Europe's kingpin filmmaker Michael Haneke returns after his masterpiece The White Ribbon with Amour, an unflinchingly sad study of dying. Georges (Jean-Louis Trintignant) is nursing his wife Anne (Emmanuelle Riva) after a stroke. Shot entirely within their apartment it is akin to a documentary, such are the astonishing performances by its leads. We bear witness to the suffering and demise of a loved partner, and while we expect some 'prank' intervention that Haneke is accustomed to, he never veers away from a steely focus on the gradual ebb of dignity. As the inevitable looms closer, the heartache of Anne not wishing to inflict a burden is simply heartbreaking. A simple exchange between Georges and Anne summarises the essence of what everyone should take from this experience: "It's beautiful." "What?" "Life." / Michael McDermott

 

November 21 2012


where
Peperina, 25 Dunville Avenue, Ranelagh, Dublin 6


when
See HERE

how much
Depends

le other
Peperina

I feel like Ranelagh is constantly trying to fatten me up. There are SO many reliably good restaurants and cafes. Peperina is slightly out of Ranelgah (located beside Mortons, Beechwood luas stop) so there's less temptation or decision to battle with and you can still remain sure of a dependably appetising and spirited meal. I had a late breakfast here, poached eggs, bacon and freshly squeezed OJ. I completely forgot that I'd just brushed my teeth and had a big gulp. Disaster. So I got a coffee too and it turns out they serve great coffee. Fun lighting fixtures as well. What else can I say? For one I really like the mix of produce for sale towards the front, gluten free, artisan pastas and well designed kitchen appliances. I just wish the weather had been nice enough to sit in the herb garden. / Georgia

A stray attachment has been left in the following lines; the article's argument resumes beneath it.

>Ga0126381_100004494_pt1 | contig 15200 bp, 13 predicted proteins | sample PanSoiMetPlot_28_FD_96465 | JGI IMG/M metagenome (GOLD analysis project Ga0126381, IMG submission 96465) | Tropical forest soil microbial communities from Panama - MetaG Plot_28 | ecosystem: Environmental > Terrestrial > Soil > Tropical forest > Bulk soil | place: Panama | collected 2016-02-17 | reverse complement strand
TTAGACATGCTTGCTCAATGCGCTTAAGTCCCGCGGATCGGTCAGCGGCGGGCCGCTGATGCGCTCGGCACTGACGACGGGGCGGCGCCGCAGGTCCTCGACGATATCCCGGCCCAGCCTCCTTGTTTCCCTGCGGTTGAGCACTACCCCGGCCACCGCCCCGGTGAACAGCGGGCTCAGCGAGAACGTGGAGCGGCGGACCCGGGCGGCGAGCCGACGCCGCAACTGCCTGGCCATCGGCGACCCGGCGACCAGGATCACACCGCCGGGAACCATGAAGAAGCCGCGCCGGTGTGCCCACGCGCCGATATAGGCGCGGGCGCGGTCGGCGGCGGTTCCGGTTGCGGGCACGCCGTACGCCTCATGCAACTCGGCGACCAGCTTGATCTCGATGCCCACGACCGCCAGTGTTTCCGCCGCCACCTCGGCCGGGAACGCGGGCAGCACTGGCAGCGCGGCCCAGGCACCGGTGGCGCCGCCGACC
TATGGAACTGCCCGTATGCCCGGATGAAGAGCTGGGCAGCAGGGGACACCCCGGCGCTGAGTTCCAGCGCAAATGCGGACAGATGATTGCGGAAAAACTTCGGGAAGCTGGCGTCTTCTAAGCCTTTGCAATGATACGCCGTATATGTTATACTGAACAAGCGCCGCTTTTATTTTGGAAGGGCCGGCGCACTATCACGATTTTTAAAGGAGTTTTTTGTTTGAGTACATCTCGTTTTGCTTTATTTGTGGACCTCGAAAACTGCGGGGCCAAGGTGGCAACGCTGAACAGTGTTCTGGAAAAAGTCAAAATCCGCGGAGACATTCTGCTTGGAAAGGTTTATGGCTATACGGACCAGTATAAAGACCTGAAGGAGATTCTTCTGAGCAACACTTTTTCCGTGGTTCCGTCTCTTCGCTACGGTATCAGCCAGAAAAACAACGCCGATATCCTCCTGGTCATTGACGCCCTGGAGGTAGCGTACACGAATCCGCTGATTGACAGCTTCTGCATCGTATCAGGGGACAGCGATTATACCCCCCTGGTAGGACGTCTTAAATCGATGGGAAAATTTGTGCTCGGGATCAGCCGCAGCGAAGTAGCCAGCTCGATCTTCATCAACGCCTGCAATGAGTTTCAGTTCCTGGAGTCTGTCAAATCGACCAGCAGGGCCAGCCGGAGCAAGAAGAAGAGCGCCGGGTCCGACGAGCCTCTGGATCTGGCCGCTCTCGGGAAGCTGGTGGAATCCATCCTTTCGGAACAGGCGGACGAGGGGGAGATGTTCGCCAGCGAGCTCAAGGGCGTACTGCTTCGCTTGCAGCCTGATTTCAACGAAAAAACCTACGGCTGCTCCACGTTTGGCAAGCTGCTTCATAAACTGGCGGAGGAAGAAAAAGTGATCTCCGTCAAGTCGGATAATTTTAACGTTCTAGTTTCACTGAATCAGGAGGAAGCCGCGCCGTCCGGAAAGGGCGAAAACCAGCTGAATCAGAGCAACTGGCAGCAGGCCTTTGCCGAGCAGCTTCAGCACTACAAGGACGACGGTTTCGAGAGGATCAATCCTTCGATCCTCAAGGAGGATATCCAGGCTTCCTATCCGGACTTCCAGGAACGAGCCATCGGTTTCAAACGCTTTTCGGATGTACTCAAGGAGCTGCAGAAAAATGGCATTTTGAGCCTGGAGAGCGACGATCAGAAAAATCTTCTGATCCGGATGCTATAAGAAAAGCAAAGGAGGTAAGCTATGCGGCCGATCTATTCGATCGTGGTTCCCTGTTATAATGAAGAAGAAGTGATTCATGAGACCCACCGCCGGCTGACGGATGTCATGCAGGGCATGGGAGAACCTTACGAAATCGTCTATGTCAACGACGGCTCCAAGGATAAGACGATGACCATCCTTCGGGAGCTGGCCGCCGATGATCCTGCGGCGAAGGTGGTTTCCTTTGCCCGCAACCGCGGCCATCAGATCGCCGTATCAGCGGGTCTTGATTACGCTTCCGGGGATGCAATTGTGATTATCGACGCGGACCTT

November 21 2012


where
The Twisted Pepper, 54 Middle Abbey Street, Dublin 1.
Location Map

when
7:30pm

how much
Free

talk
Banter: The Politics of Showbiz

On the heels of debates regarding Madonna's relevance in 2012 and the stabbing spree at Swedish House Mafia, the latest instalment in Jim Carroll's excellent Banter panel discussion events sees the Irish Times writer and guests tackling the murky world of celebrity gossip. 'The Politics of Showbiz' will presumably see panelist Rosanna Davison putting her Sociology degree to good use once again (in times of need, I often find myself referring back to her sociological deconstruction of Dublin's nightlife for The Dubliner magazine). Davison will be joined by professional gossip-mongers Eoin Murphy of the Daily Mail and Ken Sweeney of the Irish Independent. Who will be the first to produce a copy of German Playboy? Place your bets now. / Joey Kavanagh